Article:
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Electric Light Orchestra - ELO & Olivia Newton-John: Xanadu (OST) CD (album) cover

ELO & OLIVIA NEWTON-JOHN: XANADU (OST)

Electric Light Orchestra

 

Crossover Prog

2.30 | 140 ratings

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patrickq
Prog Reviewer
3 stars First and foremost, it should be made clear that Xanadu: From the Original Motion Picture Soundtrack is not a prog-rock album. At all. It's really not even a "crossover prog" album. As siLLy puPPy and other reviewers have stated, this is a pop album, half of which is performed by the Electric Light Orchestra (ELO), a sometime semi-prog group. I'll also mention that although it was released in 1980, this is not a stereotypical eighties record; it's a big-production late-1970s album with live musicians, orchestral overdubs - - each and every one of the proverbial nine yards. Luckily for the producers, this (presumably) big-budget product was a hit, reaching #4 in Canada and the US, #2 in the UK, and #1 in Australia and several European countries. Furthermore, in the summer and fall of 1980, Xanadu spawned five top-twenty hits on the Billboard Hot 100 and six top-forty hits on the UK Official singles chart - - not to mention hundreds of thousands of copies in other countries.

One more bit of background: the first side of the album (not "Side One," but the "ONJ Side") is performed by Olivia Newton-John. Two of the five songs she performs solo; each of the others is co-performed with a well-known act. The "ELO Side" has four songs by ELO and one by ELO with lead vocals by Newton-John.

As is so often the case, the singles from Xanadu tend to be the strongest. Among the minor hits, ELO's "Don't Walk Away" and the Newton-John/Cliff Richard duet "Suddenly," both aimed at the adult-contemporary market, are decent tunes, although neither is among anybody's greatest or most-remembered hits. Two other ELO songs did a bit better on the charts: "I'm Alive" (#20 UK, #16 US) and "All Over the World" (#11,13), and both are fantastic pop-rock numbers. Among ELO's six US top-forty hits from August 1979 to 1980 (beginning with "Don't Bring Me Down"), these are easily the best. An added plus is that "I'm Alive" seems to relate specifically to the movie: it's said to underpin a scene in which ancient characters come to life.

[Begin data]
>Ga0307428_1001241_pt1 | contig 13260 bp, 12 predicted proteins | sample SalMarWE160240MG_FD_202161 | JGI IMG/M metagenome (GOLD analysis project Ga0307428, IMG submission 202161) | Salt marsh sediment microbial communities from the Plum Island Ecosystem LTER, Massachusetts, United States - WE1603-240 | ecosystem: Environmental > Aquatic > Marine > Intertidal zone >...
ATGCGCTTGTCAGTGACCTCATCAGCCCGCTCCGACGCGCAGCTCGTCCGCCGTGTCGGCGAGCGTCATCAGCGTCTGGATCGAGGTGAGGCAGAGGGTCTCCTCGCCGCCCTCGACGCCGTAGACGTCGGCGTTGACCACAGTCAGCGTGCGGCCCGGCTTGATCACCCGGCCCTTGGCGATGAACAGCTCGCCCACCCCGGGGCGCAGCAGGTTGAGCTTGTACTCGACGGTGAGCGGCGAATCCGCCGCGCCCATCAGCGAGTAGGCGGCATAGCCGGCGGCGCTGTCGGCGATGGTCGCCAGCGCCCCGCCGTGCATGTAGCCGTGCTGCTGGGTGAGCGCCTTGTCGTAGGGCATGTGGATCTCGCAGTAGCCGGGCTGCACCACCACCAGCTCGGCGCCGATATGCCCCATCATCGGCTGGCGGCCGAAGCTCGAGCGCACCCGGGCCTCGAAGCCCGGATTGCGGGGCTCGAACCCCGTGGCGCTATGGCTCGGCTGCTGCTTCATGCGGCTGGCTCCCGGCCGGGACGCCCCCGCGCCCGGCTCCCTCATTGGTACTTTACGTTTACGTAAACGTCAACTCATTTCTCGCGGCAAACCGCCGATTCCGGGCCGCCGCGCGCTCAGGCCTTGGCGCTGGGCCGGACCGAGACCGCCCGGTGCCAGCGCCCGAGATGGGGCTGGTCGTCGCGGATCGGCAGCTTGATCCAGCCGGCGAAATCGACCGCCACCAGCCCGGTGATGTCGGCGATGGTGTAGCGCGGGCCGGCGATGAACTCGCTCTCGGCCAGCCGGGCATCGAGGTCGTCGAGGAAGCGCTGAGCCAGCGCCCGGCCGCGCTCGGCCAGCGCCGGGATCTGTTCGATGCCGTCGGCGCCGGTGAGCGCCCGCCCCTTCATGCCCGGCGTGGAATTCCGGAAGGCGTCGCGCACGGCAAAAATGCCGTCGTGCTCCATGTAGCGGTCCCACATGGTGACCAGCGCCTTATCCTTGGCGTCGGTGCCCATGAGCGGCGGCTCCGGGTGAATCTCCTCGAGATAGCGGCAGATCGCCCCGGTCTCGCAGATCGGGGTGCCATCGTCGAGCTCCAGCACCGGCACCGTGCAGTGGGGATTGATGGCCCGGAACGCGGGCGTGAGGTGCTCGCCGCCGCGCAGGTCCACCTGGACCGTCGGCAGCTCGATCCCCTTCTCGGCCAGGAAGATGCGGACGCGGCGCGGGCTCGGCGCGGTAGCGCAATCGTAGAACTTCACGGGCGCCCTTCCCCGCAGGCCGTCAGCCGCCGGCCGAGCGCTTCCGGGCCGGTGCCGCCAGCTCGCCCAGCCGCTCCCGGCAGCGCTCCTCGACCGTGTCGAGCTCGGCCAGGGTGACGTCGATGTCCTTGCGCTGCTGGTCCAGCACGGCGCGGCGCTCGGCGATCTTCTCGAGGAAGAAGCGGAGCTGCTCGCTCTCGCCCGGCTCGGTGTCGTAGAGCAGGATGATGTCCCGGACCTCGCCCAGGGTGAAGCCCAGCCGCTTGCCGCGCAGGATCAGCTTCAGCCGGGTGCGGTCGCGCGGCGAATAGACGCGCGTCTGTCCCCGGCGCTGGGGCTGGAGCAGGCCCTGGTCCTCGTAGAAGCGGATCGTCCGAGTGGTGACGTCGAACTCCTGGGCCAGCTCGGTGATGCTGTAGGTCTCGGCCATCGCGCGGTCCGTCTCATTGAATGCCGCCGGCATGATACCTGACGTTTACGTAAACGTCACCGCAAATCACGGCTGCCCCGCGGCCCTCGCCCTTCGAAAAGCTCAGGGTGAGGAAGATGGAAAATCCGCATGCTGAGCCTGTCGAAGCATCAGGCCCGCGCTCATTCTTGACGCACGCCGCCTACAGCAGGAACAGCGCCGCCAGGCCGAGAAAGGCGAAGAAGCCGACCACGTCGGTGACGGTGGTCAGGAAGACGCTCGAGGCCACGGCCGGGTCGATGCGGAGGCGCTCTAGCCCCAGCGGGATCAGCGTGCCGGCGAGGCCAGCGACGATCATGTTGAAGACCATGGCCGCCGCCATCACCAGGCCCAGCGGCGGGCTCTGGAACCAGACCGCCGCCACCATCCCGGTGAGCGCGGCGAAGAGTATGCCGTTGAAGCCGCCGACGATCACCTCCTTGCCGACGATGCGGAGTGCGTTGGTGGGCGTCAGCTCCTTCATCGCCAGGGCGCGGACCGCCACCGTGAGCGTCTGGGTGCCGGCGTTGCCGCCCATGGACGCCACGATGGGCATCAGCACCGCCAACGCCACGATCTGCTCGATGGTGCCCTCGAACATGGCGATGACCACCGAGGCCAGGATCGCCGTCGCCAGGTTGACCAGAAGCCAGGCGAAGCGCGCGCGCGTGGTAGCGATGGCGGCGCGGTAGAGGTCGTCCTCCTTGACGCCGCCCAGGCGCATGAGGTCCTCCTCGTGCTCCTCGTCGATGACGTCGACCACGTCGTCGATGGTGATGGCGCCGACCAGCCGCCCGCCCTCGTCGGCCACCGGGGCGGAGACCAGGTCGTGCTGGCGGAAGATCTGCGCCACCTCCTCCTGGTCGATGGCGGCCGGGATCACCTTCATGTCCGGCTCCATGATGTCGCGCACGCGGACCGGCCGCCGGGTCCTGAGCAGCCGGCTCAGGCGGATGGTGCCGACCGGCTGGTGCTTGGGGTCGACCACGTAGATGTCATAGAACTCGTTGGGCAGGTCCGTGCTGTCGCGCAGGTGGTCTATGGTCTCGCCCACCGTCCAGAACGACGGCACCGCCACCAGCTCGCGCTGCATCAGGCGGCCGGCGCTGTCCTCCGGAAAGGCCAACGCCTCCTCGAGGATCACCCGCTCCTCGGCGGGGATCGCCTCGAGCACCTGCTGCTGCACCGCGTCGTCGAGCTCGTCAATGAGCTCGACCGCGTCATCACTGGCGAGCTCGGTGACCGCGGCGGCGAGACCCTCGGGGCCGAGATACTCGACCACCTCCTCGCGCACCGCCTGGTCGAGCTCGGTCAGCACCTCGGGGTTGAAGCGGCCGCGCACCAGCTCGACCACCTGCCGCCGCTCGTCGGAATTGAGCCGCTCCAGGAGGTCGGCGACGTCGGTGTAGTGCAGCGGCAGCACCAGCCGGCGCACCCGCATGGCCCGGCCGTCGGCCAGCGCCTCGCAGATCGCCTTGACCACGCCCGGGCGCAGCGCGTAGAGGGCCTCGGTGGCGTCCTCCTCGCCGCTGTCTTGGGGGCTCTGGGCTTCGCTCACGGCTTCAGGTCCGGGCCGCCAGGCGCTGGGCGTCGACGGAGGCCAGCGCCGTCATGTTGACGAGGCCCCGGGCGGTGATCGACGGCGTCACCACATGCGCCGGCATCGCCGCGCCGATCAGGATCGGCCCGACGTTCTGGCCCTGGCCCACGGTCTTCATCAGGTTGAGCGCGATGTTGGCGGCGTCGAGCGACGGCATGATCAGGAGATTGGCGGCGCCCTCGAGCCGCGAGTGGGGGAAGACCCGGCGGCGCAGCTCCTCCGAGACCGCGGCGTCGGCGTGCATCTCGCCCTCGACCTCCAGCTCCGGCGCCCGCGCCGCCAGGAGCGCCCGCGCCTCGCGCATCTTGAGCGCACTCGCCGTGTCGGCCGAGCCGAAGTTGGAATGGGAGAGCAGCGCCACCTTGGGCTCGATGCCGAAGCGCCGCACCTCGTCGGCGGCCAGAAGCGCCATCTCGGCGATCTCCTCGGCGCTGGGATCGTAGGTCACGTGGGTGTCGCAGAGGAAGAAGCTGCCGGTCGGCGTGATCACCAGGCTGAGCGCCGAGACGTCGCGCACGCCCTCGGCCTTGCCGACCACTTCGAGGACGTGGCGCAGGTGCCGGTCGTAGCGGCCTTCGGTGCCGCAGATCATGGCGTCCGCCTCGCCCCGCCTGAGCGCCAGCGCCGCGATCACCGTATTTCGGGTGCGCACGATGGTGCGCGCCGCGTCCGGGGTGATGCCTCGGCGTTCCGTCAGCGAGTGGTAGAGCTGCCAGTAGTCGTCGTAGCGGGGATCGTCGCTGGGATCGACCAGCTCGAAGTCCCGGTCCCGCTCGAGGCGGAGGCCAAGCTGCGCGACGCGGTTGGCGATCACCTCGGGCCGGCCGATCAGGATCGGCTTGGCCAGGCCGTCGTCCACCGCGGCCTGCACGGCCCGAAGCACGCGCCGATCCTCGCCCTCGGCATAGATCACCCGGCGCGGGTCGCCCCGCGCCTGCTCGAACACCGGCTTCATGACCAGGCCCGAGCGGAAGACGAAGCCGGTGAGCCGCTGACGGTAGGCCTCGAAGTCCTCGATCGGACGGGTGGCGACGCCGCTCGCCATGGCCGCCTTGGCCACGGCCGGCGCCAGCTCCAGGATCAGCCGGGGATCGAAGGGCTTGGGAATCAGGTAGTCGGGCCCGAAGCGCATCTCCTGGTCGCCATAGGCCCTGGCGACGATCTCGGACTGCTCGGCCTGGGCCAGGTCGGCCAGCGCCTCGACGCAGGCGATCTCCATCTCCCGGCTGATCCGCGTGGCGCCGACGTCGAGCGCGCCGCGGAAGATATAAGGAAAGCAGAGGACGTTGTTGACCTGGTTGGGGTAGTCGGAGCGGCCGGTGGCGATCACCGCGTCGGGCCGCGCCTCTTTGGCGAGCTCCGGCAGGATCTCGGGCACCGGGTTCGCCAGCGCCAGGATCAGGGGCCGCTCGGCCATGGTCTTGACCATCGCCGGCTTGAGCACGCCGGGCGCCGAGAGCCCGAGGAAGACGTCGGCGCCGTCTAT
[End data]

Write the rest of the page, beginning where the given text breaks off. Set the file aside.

The two biggest hits from Xanadu are also wonderful pop songs, and each relates to the otherworldly theme of the movie. "Magic" is one of Olivia Newton-John's absolute best songs (in my opinion only "Make a Move on Me" is better); its chart success (#1 for four weeks in the US and for two in Canada) was no accident. And someone should give John Farrar, who wrote and produced the song, a medal for the guitar part he plays beginning at 3:11 of the album version. Her follow-up single was "Xanadu," a #1 hit in at least eight European countries. I was a kid when it came out and I must have heard it a thousand times before I realized that it was, in effect, an ELO song - - down to Jeff Lynne's backing vocals and Louis Clark's orchestral arrangements - - with Newton-John singing leads.

Although it's not quite at the level of "Magic," "I'm Alive," or "All Over the World," my pet song on this album is "Dancin'," credited to Olivia Newton-John with the Tubes. Indeed, four members of that band are credited on the track: singer Fee Waybill, keyboardist Michael Cotton, and guitarists Roger Steen and Bill Spooner. Coming as it did after what many fans consider the Tubes' masterpiece Remote Control, "Dancin'" is probably seen as the beginning of the end of the group. But I love it. It's essentially a faux mash-up; first Newton-John performs a 1940s dance number; then the Tubes cut in with an opposing, then-modern rock song. Back to Newton-John, then back to the Tubes, and then both sections, revealed to be mating parts, are played simultaneously. Very clever.

Rating Xanadu has been tough. It has five very strong songs, and five ho-hum tunes. It doesn't especially hang together as an album, but many of the songs were obviously written expressly for the movie, which is something I appreciate.* I guess it's one good song short of a four-star album. But it's good. ELO fans should definitely have this one, as should fans of late-1970s / early-1980s soundtracks.

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*I'm not saying I appreciate the movie, btw. I've only seen a few scenes and they're not too promising.

patrickq | 3/5 |

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